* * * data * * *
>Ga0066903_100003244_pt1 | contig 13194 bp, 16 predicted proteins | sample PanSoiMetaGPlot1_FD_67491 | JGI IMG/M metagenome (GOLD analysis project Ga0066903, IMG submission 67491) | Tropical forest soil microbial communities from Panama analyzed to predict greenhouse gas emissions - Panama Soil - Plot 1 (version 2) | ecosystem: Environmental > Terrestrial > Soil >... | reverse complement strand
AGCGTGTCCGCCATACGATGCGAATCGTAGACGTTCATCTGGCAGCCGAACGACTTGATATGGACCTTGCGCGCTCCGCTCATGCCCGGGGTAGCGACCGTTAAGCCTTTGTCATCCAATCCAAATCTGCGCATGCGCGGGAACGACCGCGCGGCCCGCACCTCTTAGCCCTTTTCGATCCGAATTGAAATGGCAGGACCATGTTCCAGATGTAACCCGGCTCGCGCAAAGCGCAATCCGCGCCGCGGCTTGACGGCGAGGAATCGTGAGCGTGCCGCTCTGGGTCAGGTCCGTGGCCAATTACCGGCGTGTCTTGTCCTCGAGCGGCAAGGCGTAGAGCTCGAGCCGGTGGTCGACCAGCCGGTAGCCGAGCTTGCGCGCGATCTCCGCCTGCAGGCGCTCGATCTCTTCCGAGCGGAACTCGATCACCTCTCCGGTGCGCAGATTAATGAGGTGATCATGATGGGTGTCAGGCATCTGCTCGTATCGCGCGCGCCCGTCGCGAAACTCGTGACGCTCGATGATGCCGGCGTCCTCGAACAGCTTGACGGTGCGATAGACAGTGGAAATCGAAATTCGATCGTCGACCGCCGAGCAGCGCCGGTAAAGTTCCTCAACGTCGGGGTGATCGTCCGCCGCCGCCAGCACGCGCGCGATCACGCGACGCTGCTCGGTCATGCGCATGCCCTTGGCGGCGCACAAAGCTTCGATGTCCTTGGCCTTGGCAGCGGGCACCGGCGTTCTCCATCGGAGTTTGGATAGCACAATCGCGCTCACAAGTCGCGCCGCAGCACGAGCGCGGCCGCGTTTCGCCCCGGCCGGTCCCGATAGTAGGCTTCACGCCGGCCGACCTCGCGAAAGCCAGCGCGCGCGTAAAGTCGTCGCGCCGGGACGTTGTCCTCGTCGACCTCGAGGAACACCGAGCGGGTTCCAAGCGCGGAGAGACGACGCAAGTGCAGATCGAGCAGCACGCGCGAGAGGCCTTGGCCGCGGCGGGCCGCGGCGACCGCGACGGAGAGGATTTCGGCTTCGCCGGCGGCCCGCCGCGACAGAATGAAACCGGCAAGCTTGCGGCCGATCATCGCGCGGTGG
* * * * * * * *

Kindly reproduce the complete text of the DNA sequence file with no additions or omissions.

>Ga0066903_100003244_pt1 | contig 13194 bp, 16 predicted proteins | sample PanSoiMetaGPlot1_FD_67491 | JGI IMG/M metagenome (GOLD analysis project Ga0066903, IMG submission 67491) | Tropical forest soil microbial communities from Panama analyzed to predict greenhouse gas emissions - Panama Soil - Plot 1 (version 2) | ecosystem: Environmental > Terrestrial > Soil >... | reverse complement strand
AGCGTGTCCGCCATACGATGCGAATCGTAGACGTTCATCTGGCAGCCGAACGACTTGATATGGACCTTGCGCGCTCCGCTCATGCCCGGGGTAGCGACCGTTAAGCCTTTGTCATCCAATCCAAATCTGCGCATGCGCGGGAACGACCGCGCGGCCCGCACCTCTTAGCCCTTTTCGATCCGAATTGAAATGGCAGGACCATGTTCCAGATGTAACCCGGCTCGCGCAAAGCGCAATCCGCGCCGCGGCTTGACGGCGAGGAATCGTGAGCGTGCCGCTCTGGGTCAGGTCCGTGGCCAATTACCGGCGTGTCTTGTCCTCGAGCGGCAAGGCGTAGAGCTCGAGCCGGTGGTCGACCAGCCGGTAGCCGAGCTTGCGCGCGATCTCCGCCTGCAGGCGCTCGATCTCTTCCGAGCGGAACTCGATCACCTCTCCGGTGCGCAGATTAATGAGGTGATCATGATGGGTGTCAGGCATCTGCTCGTATCGCGCGCGCCCGTCGCGAAACTCGTGACGCTCGATGATGCCGGCGTCCTCGAACAGCTTGACGGTGCGATAGACAGTGGAAATCGAAATTCGATCGTCGACCGCCGAGCAGCGCCGGTAAAGTTCCTCAACGTCGGGGTGATCGTCCGCCGCCGCCAGCACGCGCGCGATCACGCGACGCTGCTCGGTCATGCGCATGCCCTTGGCGGCGCACAAAGCTTCGATGTCCTTGGCCTTGGCAGCGGGCACCGGCGTTCTCCATCGGAGTTTGGATAGCACAATCGCGCTCACAAGTCGCGCCGCAGCACGAGCGCGGCCGCGTTTCGCCCCGGCCGGTCCCGATAGTAGGCTTCACGCCGGCCGACCTCGCGAAAGCCAGCGCGCGCGTAAAGTCGTCGCGCCGGGACGTTGTCCTCGTCGACCTCGAGGAACACCGAGCGGGTTCCAAGCGCGGAGAGACGACGCAAGTGCAGATCGAGCAGCACGCGCGAGAGGCCTTGGCCGCGGCGGGCCGCGGCGACCGCGACGGAGAGGATTTCGGCTTCGCCGGCGGCCCGCCGCGACAGAATGAAACCGGCAAGCTTGCGGCCGATCATCGCGCGGTGG